Party leader Gudrun Schyman has been hitting the campaign trail, from the southwest corner of Sweden and up to Sergelstorg, a public square in the heart of Stockholm.
There, before a crowd of some 75 supporters and onlookers, she laid out the reasons why her party, the Feminist Initiative, should be vaulted, for the first time, into the Swedish Parliament.
And if the polls are right, the Feminist Initiative will need some heavy campaigning to gather 4 percent or more of the total votes to clear the threshold to enter into Parliament. An Ipsos poll carried out at the end of August had FI, as the party is also known, just reaching the 4 percent barrier. Previous polls show it falling short – garnering between 2 to 3 and a half percent of the vote.
But, since winning its first seat at the European Parliament in May, the party's climb in the opinion polls has been steady. And Schyman is positive about FI's chances come Sunday.
"I think we have very good chances because we are a huge movement now," Schyman tells Radio Sweden.
She says Sweden was ripe for a party like Fi to thrive. Although the country has long been associated with gender equality and tolerance, she says a more active extreme right has tarnished that image.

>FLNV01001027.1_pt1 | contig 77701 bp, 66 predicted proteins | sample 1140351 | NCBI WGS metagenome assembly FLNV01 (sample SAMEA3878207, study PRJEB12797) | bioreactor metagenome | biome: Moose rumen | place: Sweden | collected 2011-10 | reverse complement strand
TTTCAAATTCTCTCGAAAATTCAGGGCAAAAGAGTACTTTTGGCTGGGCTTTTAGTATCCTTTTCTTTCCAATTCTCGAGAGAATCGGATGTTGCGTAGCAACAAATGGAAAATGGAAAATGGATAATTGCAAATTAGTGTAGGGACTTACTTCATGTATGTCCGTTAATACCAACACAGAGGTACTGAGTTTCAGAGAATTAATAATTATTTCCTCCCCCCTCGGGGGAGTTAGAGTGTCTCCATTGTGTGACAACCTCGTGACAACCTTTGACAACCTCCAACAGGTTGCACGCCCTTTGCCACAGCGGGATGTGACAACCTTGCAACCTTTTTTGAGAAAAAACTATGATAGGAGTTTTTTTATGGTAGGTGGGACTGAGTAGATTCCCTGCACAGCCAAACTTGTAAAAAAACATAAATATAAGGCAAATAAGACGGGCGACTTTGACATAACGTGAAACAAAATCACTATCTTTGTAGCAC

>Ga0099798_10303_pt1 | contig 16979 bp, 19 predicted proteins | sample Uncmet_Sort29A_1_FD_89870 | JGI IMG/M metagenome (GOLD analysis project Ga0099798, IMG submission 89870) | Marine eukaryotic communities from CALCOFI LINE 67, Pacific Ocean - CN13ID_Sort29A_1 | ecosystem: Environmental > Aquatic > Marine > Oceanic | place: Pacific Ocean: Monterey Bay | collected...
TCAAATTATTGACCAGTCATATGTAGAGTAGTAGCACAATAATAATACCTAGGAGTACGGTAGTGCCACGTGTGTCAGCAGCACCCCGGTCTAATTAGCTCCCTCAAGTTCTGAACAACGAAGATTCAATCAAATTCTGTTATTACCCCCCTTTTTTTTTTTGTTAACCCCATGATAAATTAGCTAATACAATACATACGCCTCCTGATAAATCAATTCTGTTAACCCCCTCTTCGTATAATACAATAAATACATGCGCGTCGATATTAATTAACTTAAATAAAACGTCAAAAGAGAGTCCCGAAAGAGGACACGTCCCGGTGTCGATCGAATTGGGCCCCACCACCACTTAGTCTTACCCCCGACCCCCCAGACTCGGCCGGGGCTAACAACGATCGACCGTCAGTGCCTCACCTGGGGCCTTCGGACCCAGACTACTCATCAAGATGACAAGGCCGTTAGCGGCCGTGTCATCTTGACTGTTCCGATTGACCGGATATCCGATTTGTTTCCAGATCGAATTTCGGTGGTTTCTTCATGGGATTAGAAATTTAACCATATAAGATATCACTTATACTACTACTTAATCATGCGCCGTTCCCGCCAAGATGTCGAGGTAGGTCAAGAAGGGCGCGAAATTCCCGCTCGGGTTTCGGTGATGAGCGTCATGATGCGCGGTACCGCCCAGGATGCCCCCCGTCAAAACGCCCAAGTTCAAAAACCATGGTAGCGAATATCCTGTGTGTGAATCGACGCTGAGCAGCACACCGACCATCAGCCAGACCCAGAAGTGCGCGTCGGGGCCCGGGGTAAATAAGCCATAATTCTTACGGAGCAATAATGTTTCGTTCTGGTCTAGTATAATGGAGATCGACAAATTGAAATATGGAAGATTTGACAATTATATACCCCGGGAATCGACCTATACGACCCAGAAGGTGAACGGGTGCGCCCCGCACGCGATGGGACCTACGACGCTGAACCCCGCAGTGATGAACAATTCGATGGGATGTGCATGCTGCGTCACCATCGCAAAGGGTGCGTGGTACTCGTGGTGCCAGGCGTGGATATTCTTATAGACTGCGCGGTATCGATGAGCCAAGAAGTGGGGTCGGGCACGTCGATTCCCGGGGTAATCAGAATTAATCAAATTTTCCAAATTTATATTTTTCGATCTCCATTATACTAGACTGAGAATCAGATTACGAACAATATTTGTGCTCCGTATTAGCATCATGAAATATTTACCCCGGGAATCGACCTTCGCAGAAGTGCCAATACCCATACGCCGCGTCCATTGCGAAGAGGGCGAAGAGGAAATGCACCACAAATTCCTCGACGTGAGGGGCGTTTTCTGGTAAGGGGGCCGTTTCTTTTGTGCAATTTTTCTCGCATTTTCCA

And it's Fi's answer to the far-right that has energized some of its voters. Johan Sandberg from Stockholm says he voted for FI in the summer's EU election and already cast his ballot for the party during early voting for the national election. Sandberg says it's Fi's push for equality that drew him to the group.
"The most important thing for me is that we have a community that is equal for everybody," Sandberg says.
But victory on election night is far from assured. Some critics on the left say the FI could end up benefiting the four-party centre-right coalition, by poaching votes from more established opposition groups like the Left Party and the Social Democrats. And that was a concern shared by Stockholmer Lovisa Håland.
Although sporting a pink Fi button, Håland says she's not voting for the party. She says part of her strategic choice was because of Fi's uncertain performance.
"But I really hope a lot of people will vote for them because I would be thrilled if they actually manage to get into Parliament," she says.
At the end of her hour-long stump speech, Schyman told the crowd they had the chance to make history by voting for the party. And afterwards, she predicted that if the party wins a seat in Parliament, the victory would spur other feminist movements around the world.
"This will be written about as a democratic breakthrough that we haven't seen for a long time," she says, "and it will have followers in all the other countries because they have the same problems."